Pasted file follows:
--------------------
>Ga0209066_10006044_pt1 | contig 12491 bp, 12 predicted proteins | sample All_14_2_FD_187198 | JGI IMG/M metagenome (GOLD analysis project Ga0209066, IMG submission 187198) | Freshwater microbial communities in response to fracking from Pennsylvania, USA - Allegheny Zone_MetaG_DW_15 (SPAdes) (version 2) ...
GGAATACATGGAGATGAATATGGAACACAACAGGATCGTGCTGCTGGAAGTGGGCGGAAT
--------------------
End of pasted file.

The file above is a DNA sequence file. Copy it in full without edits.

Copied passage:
>Ga0209066_10006044_pt1 | contig 12491 bp, 12 predicted proteins | sample All_14_2_FD_187198 | JGI IMG/M metagenome (GOLD analysis project Ga0209066, IMG submission 187198) | Freshwater microbial communities in response to fracking from Pennsylvania, USA - Allegheny Zone_MetaG_DW_15 (SPAdes) (version 2) ...
GGAATACATGGAGATGAATATGGAACACAACAGGATCGTGCTGCTGGAAGTGGGCGGAAT